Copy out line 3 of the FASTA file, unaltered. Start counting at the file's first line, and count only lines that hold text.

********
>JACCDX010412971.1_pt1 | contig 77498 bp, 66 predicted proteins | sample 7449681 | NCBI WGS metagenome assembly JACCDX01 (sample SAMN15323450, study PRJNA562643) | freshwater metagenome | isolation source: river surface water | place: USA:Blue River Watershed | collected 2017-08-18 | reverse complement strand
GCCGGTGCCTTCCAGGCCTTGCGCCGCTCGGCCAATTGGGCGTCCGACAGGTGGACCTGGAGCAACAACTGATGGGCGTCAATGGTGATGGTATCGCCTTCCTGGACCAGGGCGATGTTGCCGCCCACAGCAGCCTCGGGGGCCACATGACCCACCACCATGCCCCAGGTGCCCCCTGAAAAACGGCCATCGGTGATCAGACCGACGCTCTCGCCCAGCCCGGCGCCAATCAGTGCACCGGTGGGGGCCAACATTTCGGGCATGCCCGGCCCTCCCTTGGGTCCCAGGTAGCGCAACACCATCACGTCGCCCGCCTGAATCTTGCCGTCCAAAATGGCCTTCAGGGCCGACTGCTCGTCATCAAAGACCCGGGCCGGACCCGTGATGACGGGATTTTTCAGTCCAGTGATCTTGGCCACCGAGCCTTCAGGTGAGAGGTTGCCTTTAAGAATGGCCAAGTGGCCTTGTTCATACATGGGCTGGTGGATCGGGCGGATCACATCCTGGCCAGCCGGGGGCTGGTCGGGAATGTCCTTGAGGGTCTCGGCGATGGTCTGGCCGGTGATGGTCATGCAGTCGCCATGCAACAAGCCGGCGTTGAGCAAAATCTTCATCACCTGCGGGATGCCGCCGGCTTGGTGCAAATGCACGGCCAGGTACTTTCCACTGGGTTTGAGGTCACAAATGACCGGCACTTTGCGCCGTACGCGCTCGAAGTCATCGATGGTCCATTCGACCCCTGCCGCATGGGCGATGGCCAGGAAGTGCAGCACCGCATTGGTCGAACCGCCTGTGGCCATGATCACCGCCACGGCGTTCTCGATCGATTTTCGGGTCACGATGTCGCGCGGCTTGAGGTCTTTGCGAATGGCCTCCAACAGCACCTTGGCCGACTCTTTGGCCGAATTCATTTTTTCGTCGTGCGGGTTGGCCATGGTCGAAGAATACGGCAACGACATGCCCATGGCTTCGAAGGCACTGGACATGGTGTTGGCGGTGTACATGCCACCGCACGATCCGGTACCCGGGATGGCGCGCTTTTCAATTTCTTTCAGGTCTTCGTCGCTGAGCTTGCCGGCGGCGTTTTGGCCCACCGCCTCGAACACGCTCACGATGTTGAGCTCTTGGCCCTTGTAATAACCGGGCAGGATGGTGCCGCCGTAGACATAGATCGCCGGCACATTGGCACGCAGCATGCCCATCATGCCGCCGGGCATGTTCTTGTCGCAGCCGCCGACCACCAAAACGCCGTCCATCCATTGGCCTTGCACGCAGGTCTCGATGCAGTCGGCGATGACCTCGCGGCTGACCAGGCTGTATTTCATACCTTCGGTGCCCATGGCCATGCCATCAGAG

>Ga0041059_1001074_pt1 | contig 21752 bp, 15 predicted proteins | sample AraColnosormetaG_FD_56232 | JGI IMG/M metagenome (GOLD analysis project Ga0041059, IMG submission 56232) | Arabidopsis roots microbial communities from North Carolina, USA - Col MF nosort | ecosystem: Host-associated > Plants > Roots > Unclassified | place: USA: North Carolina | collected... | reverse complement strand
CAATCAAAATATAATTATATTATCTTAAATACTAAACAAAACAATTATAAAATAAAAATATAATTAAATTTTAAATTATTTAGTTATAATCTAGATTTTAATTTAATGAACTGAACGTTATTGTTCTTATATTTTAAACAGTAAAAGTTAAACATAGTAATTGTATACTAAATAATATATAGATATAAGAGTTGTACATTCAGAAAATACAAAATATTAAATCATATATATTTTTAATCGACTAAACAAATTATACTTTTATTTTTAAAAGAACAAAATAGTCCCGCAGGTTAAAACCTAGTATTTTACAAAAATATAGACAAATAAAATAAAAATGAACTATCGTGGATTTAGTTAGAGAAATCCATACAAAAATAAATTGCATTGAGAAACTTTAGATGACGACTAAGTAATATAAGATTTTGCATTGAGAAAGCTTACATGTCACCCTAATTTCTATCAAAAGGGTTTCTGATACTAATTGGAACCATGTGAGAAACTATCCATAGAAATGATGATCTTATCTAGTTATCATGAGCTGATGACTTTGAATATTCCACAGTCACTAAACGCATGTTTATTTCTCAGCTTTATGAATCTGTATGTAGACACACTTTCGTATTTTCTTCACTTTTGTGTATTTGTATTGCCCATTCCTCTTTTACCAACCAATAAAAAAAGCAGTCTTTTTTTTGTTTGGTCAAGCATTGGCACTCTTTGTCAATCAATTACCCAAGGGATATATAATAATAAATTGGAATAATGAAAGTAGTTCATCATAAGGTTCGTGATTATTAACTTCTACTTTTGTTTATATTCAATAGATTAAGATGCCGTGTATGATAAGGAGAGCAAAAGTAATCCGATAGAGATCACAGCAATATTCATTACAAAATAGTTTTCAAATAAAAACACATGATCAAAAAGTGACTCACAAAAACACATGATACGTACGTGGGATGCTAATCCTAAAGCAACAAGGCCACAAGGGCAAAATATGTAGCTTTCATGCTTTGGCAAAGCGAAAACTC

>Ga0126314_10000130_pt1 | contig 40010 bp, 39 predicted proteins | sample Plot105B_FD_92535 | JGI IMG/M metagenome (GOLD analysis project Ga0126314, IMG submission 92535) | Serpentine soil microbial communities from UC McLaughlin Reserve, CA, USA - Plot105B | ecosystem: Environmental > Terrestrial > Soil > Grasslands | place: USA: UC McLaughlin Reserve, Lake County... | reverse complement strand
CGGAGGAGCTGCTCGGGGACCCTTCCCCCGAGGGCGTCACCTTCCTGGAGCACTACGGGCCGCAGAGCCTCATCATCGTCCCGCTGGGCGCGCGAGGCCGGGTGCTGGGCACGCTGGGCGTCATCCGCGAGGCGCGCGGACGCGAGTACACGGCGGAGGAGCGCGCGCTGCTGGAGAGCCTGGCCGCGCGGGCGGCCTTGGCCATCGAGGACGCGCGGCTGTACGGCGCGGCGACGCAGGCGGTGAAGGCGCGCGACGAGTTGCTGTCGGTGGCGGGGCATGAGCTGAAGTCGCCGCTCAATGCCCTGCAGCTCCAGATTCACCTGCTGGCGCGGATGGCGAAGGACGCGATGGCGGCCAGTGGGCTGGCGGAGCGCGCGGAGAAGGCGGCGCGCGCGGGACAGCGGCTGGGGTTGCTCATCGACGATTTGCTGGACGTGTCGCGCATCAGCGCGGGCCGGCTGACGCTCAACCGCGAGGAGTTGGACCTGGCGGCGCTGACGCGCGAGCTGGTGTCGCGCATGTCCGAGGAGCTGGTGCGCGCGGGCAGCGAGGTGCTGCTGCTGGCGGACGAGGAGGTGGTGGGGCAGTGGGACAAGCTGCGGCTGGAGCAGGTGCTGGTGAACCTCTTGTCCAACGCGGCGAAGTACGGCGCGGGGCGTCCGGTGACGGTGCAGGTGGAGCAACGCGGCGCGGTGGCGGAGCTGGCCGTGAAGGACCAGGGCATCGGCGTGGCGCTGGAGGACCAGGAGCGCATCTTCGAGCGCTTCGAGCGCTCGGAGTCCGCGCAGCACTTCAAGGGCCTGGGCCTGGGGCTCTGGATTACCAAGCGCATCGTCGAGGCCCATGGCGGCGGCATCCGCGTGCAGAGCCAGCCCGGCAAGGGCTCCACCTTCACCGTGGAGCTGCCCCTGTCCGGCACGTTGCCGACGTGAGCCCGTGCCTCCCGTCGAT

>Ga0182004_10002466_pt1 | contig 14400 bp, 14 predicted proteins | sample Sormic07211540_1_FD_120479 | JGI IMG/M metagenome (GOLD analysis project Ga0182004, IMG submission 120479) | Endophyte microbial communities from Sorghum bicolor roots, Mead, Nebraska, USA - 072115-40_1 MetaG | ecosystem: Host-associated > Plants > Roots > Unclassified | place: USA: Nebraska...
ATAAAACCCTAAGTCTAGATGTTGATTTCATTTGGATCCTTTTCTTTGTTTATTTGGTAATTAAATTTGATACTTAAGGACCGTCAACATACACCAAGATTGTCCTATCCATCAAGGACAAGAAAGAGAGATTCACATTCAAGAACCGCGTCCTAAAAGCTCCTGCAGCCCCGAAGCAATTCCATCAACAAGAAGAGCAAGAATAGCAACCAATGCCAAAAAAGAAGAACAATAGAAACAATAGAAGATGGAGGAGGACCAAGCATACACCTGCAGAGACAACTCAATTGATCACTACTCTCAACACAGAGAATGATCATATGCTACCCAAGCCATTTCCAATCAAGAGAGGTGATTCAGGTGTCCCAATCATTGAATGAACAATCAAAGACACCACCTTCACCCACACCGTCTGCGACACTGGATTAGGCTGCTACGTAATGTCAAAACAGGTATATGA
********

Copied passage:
>Ga0041059_1001074_pt1 | contig 21752 bp, 15 predicted proteins | sample AraColnosormetaG_FD_56232 | JGI IMG/M metagenome (GOLD analysis project Ga0041059, IMG submission 56232) | Arabidopsis roots microbial communities from North Carolina, USA - Col MF nosort | ecosystem: Host-associated > Plants > Roots > Unclassified | place: USA: North Carolina | collected... | reverse complement strand